Human rights: references to 'internationally- recognized standards of human rights' and similar phrasings are contained in the Annex, but they are not further defined or elaborated. This is a serious shortcoming, as law-enforcement and security organs will have to translate these general human-rights principles into day-to-day practice. More precise delineation of these principles, and their direct application, needs to be enumerated. Human-rights concerns have been a driving force motivating the Kosovo Albanians to seek independence. For any interim agreement to obtain the support of the Kosovar Albanian population, it must have a strong human-rights component. The agreement must provide reasonable assurances that human-rights commitments will be carried out by the signatories. In addition, there is no reference to the rights of international organizations, such as the ICRC, to inspect detention centres or suspected facilities of detention. Considering the number of disappearances of both Albanians and Serbs in Kosovo, this is a glaring omission.

    War crimes: there is no reference in the Annex to mechanisms for directing and assuring cooperation between law-enforü cement and security organs in Kosovo and UN War Crimes Tribunal personnel who are investigating allegations of war crimes in Kosovo. Authorities in Belgrade responsible for granting access to the FRY for tribunal officials should also be required to cooperate fully as signatories. Of utmost importance, Belgrade should be required to commit to the extradition of war criminals indicted by the tribunal.

    Police vetting: the Annex makes no mention of vetting police recruits for involvement in war crimes or ÌÌÌÌÌÌÌÌÌÌÌÌÔ other human-rights violations. In Bosnia, the International Police Task Force (IPTF) published the names of police trainees in newspapers so as to inform the population and give them an opportunity to come forward with allegations. A similar system, taking into account the experience of the IPTF and improving on it, should be instituted in Kosovo.

    C. Comparison of the draft Interim Agreement with the 1974 Constitution

    Major flaws with the draft Interim Agreement:
  • the draft Interim Agreement provides fewer rights and privileges to Kosovo than the 1974 Constitution of the Socialist Federal Republic of Yugoslavia (SFRY);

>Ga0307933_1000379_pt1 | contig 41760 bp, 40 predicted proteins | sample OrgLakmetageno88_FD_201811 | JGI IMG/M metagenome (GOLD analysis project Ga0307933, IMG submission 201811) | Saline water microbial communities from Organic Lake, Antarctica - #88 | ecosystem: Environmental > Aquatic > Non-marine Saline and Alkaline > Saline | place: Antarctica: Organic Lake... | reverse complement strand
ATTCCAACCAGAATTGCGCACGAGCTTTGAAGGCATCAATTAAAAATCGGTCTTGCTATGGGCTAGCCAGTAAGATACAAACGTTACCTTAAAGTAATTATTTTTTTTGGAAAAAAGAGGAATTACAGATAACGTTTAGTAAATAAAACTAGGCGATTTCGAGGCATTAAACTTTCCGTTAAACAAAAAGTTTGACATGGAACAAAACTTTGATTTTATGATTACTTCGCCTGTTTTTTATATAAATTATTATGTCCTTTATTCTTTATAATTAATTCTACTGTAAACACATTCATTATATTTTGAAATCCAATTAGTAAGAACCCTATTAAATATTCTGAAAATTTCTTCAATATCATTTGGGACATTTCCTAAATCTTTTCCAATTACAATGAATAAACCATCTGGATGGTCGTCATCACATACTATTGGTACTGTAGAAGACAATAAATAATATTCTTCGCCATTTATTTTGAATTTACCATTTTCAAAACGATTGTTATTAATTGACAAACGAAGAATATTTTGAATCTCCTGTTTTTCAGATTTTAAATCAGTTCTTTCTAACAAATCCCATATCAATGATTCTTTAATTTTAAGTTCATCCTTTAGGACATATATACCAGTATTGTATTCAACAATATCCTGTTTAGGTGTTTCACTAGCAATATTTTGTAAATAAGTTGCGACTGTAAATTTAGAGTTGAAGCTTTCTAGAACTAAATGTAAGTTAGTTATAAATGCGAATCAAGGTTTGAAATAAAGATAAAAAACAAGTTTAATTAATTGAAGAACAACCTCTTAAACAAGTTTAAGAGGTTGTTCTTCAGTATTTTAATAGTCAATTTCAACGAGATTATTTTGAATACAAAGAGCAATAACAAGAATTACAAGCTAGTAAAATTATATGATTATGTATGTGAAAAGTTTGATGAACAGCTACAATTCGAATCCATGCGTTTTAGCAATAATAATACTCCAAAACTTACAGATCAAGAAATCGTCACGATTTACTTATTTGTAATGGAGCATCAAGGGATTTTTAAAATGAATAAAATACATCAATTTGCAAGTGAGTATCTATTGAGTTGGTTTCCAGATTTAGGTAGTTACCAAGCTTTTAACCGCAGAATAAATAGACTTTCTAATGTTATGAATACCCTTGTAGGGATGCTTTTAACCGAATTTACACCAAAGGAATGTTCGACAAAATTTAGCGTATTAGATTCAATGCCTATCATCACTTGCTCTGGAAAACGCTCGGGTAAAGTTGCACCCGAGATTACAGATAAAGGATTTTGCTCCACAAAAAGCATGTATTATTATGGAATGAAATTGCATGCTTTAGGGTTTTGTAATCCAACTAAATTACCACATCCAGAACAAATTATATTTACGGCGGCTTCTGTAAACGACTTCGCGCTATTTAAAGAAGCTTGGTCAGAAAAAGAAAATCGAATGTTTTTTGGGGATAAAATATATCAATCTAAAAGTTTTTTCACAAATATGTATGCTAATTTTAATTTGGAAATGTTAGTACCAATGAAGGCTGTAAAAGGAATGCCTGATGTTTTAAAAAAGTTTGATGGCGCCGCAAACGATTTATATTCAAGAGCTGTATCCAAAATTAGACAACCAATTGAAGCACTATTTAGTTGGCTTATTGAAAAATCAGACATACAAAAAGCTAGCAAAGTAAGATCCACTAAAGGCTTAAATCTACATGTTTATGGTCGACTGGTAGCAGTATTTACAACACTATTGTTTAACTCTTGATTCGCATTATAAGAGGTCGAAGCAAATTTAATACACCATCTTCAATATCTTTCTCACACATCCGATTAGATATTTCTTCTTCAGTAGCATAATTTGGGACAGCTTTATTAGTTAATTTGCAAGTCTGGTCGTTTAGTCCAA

• the draft Interim Agreement provides more rights to the FRY than were provided to the SFRY in the 1974 Constitution;
  • the draft Interim Agreement does not provide an interim settlement, as there is no provision for a final status, other than the option for both parties to review the agreement in three years;
  • the draft Interim Agreement creates a system of fragmented municipal and local government for the people of Kosovo rather than a system of regional government;

    Elements existing in the 1974 Constitution which are absent in the draft Interim


  • Kosovo is referred to as 'Kosovo' rather than the 'autonomous province of Kosovo';

  • there is no provision for a 'President of Kosovo,' rather there is a 'Chairman of the Assembly';

  • there is no provision for the President of Kosovo to sit on the rotating presidency of Yugoslavia (in part because Milosevic has abolished the rotating presidency by adopting the new 1992 FRY constitution - which the United States has declared illegitimate);

  • the 1974 Constitution provides that the borders of Kosovo could not be changed without approval by the parliament of Kosovo. The draft Interim Agreement provides that the borders remain the same - but does not guarantee they will not be changed;

  • the 1974 Constitution provided that Kosovo was an integral part of the SFRY. The draft Interim Agreement makes no mention of Kosovo's status within the FRY;

  • the 1974 Constitution provided that, like the republics, Kosovo would be equally responsible for implementing, enforcing, and amending the Yugoslav Constitution. The draft Interim Agreement provides no such authority for Kosovo;

  • the 1974 Constitution provided that all international agreements must be ratified by Kosovo and the other republics and autonomous provinces before they would enter into force. The draft Interim Agreement provides no such authority for Kosovo;

  • the 1974 Constitution provided that Kosovo would participate in the formulation of Yugoslav foreign policy. The draft Interim Agreement provides no such authority for Kosovo, and delegates all authority relating to foreign policy to the federal government;